KM: Can you tell us more about Kunye Syrah and Chenin Blanc?

CoGW: Cassidy’s MW thesis and my love of Swartland wines made the choice of region and grapes an easy one. As much as this has been about bottling wine to raise funds for a scholarship, it was also an opportunity to help a family-owned farm survive a difficult year.

Cassidy: South Africa still picks grapes by hand, and the huge, dry, and hot Swartland makes you stop to consider the vineyard workers in these harsh conditions. We opted for fruit-forward, unoaked, easy-drinking wines best served slightly chilled during these summer months.

CoGW: As for our marketing, we’re relying heavily on friends, family, and people who understand that scholarships are necessary for expensive wine education. It’s a tough calculation on how much money to spend to market a new brand, knowing full well we want to funnel as much money toward the scholarship. Author’s note: She is too self-effacing to include this, but CoGW donated her entire WSET diploma fund to creating the Kunye brand.

Photo Credit: Cape of Good Wine

KM: The label is beautiful. Do the symbols have specific meanings?

CoGW: Thank you. We opted for bright colors to minimize our production and maximize the profits for the scholarship, while still standing out in a crowd of exceptional label designs. Each of the squares on the label depicts a part of the history and hope for South African wine: the vines being brought across the seas, our beautiful mountains and landscapes, the diversity of our people and cultures, and the ongoing friction as we find a way to accept and appreciate each other under the constant gaze of the African sun.

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KM: How has the reception been to the wine and the e-book?

CoGW: Everyone who has heard about the project has immediately praised its intentions. We’ve just launched the wine and hope to see more e-book downloads as a result of the QR code on the swing tag. But we’d like to emphasise that the e-book is available for free to everyone – whether you’ve bought the wine or not. Even if your wine knowledge is advanced, joining the free wine club will also help us prove that more people believe in more diversity and inclusion in the wine world.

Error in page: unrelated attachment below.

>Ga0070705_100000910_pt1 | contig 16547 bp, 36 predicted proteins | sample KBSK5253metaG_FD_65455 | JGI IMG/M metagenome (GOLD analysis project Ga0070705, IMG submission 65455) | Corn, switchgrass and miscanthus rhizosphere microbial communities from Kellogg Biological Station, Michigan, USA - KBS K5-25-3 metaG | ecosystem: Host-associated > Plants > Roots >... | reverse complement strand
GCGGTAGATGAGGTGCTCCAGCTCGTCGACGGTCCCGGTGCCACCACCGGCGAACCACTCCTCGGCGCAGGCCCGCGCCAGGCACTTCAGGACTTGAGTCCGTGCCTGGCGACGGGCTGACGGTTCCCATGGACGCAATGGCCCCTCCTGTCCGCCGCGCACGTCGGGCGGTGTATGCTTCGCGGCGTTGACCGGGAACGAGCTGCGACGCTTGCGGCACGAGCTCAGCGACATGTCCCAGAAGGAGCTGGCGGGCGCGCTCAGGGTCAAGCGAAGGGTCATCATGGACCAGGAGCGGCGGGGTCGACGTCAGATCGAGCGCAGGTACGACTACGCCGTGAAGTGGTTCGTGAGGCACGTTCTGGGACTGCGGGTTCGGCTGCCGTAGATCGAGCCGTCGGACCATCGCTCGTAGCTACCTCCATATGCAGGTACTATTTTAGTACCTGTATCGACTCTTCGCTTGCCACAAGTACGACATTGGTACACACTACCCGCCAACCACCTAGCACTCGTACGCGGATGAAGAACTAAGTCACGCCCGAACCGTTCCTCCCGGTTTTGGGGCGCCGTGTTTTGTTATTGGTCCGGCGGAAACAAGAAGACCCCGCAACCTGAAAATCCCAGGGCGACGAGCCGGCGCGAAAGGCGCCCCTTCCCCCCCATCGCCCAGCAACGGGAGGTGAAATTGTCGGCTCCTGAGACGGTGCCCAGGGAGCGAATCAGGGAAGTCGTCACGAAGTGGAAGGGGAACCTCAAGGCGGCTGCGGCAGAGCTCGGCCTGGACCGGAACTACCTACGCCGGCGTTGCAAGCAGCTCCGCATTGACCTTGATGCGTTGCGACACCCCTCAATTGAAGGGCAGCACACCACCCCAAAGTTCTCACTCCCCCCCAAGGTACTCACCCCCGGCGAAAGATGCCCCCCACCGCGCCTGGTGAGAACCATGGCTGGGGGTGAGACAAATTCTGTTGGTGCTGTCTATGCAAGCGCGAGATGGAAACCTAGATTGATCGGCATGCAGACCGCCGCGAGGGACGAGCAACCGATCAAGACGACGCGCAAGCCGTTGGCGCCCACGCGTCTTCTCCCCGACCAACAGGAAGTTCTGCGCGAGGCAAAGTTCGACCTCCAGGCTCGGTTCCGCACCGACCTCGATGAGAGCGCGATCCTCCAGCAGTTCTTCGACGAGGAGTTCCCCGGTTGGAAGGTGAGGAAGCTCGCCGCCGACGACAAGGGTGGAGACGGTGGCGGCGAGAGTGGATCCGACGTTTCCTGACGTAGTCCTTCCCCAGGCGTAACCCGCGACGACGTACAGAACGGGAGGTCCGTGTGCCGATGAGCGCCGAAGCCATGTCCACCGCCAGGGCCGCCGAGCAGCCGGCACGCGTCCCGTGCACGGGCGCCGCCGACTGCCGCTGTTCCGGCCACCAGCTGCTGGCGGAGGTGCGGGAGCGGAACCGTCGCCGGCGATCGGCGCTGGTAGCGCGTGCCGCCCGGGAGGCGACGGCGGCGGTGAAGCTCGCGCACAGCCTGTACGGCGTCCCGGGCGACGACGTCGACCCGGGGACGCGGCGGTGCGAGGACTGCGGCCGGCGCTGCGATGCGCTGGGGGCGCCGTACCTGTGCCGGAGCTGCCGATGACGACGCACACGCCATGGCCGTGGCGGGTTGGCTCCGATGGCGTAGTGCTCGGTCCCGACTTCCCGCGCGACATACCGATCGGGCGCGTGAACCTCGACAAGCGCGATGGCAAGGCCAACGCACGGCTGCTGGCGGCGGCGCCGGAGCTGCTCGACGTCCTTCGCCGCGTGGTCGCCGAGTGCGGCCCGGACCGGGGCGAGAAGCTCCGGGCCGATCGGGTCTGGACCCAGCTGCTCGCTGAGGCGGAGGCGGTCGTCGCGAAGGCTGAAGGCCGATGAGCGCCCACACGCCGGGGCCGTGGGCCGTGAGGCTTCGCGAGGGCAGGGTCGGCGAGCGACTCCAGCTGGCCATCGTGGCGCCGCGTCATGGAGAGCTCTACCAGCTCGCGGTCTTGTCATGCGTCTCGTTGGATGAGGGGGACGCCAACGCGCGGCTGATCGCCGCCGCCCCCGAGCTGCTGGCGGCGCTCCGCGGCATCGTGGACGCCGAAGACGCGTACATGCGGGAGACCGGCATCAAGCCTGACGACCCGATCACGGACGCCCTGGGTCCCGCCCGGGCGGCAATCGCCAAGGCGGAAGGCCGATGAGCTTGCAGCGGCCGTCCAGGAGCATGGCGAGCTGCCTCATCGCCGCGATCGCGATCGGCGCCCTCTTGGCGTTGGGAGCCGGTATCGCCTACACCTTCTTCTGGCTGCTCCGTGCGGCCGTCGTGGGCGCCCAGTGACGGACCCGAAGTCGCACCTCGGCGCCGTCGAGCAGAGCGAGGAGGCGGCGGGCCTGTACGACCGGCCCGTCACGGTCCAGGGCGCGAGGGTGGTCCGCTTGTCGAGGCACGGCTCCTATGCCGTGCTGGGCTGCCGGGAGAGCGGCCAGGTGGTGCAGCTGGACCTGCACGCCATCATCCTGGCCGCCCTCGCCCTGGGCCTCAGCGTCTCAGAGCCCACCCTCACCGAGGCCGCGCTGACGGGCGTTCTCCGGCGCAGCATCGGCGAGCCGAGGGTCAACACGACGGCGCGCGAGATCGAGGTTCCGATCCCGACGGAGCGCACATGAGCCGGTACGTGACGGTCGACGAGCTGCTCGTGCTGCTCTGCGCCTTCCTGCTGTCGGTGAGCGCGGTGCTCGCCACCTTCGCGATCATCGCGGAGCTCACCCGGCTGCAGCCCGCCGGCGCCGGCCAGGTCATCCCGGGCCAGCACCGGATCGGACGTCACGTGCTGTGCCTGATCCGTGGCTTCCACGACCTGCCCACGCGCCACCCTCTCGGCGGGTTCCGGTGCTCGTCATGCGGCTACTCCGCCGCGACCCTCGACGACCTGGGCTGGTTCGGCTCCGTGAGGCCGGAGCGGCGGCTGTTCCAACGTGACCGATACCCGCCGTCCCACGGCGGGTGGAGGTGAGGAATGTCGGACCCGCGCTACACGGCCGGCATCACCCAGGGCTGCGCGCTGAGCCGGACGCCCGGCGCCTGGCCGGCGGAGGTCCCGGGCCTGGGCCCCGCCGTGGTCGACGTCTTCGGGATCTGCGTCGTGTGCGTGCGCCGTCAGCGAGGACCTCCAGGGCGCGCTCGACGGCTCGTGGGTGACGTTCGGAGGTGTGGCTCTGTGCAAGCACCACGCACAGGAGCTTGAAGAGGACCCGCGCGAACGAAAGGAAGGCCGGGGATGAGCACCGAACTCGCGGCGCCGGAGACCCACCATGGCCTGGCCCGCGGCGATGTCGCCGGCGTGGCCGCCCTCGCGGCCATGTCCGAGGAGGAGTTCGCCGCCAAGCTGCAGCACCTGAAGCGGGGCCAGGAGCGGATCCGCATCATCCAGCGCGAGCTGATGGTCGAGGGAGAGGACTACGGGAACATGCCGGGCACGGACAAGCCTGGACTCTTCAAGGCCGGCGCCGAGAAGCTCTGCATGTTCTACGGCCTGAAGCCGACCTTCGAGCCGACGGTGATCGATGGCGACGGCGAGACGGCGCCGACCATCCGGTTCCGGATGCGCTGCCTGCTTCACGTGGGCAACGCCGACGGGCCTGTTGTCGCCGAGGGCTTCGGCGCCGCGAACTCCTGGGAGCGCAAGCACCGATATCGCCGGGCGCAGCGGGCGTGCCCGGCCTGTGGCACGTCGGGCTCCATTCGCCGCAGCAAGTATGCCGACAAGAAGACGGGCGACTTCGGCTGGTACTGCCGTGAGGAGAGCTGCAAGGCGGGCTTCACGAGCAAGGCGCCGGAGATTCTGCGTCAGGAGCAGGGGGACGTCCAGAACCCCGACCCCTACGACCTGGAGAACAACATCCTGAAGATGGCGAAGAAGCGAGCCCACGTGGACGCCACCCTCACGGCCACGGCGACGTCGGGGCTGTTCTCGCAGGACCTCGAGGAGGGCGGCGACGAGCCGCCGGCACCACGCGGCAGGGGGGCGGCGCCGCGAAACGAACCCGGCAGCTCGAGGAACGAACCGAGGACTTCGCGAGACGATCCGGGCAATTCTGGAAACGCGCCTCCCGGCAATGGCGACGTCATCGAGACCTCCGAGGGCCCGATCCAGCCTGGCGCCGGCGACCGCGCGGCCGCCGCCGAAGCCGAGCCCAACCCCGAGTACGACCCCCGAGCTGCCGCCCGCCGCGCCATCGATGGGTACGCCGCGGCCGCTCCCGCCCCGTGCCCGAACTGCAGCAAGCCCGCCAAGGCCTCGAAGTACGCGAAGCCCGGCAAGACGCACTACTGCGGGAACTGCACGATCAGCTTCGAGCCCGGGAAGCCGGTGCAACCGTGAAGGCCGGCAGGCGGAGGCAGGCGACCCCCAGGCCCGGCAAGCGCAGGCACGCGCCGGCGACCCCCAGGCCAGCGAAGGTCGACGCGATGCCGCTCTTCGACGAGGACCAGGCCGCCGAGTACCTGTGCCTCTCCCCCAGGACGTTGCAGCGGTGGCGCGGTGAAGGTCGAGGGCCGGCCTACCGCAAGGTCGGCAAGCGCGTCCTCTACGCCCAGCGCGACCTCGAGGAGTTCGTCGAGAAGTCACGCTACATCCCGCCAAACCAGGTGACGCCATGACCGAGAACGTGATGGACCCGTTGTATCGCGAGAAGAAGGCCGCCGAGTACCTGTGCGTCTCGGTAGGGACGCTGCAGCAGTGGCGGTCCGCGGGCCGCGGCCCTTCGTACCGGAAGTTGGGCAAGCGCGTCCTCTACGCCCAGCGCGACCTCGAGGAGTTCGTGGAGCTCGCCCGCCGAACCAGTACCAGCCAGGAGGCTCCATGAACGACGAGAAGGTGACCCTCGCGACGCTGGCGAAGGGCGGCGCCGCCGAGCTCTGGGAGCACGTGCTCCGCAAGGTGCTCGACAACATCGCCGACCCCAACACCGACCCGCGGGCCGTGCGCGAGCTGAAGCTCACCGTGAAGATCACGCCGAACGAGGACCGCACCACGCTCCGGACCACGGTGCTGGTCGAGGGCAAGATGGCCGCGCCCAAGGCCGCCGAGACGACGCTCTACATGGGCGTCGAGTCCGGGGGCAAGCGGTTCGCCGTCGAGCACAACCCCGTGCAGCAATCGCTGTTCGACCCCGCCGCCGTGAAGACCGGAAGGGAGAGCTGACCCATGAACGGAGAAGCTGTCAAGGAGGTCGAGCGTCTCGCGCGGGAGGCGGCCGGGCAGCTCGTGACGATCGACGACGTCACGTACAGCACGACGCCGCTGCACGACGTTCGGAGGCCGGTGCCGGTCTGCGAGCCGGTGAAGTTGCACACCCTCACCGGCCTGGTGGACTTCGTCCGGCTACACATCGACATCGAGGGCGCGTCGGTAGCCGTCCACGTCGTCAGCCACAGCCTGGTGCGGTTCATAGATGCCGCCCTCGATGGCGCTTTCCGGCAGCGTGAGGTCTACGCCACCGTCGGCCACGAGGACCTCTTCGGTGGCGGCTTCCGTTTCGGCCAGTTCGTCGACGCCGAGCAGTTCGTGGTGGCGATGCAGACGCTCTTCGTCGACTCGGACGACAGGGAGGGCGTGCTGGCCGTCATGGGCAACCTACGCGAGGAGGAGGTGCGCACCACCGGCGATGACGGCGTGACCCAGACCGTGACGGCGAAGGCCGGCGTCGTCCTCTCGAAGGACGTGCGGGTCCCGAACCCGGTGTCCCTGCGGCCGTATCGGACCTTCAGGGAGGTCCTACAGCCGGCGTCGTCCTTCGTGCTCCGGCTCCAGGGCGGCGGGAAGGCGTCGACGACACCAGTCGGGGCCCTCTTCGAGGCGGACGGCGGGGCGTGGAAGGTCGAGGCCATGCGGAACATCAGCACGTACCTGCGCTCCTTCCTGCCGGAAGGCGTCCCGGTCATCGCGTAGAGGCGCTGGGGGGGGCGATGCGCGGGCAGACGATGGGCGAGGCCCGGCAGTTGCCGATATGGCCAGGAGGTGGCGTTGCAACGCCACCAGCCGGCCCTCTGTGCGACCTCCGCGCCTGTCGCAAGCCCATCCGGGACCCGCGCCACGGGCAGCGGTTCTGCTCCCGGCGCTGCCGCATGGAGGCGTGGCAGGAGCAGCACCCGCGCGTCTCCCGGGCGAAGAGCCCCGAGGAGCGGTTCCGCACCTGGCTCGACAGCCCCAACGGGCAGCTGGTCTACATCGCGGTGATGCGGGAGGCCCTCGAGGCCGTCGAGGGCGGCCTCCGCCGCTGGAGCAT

Cassidy: So far, we have had a very positive reception towards the wine, which is great, and we will be offering more classes soon.

KM: What will success look like to you?

CoGW: Success will happen when our stories are being told. I’m looking forward to Kunye, The Wine Wise becoming the vessel through which we can share our wine stories and show the industry that our voices count.

Conclusion

Judging from my conversation with the Wine Wise students, it would appear their voices and buying decisions are already starting to permeate the wine industry. Siphesihle, a Zulu speaker from Durban, changed her Instagram name to @grapesbytheglass and hopes to create content to inspire more people to drink South African wine. Liezl, who had already developed a palate from having visited more than 100 wine farms near Cape Town, now takes detailed notes and saves up premium wines. Deirdre said that the combination of Wine Wise and prohibition turned her into a wine collector, and she now seeks out South African wines with cellaring potential.

Wine Wise is my attempt to encourage more people to appreciate wine…so that, ultimately, when I’m next at the wine store, wine farm, or tasting event, I’ll see more people who look like me.

–     Cape of Good Wine, The Wine Wise

Carmine, who aspires to become a wine marketer and has started an Instagram account @winehops, perhaps summarized best why Cassidy’s and CoGW’s endeavors are changing the face of South African wine:

“I didn’t know wine was a teachable subject. I speak for myself from a race perspective. We are brought up with more alcohol than you care to pay attention to, but it’s abused; it’s not drunk well. You want a different life for your children. What Wine Wise has done is to help non-white or previously disadvantaged people to be able to access what could be a different career path. I would never have dreamed of going into a career in alcohol because there was nothing positive about it in my childhood. But now, what I’ve learned, and what I see in the wine industry is that wine can be socialized in a healthy way.”

Author’s note

Kunye wines are available for purchase in South Africa online via Instagram’s @thedarlingwineshop and will be available in the UK in January 2021 via @propeller.wine. The bottle will have a QR code for downloading the free e-book. In addition, if you visit www.thewinewise.co.za and sign up, you can download the e-book for free in either English or Xhosa. For those interested in the scholarship, check back here as applications will open in 202

[i] http://www.sawis.co.za/info/download/Book_2019_statistics_english_web_final.pdf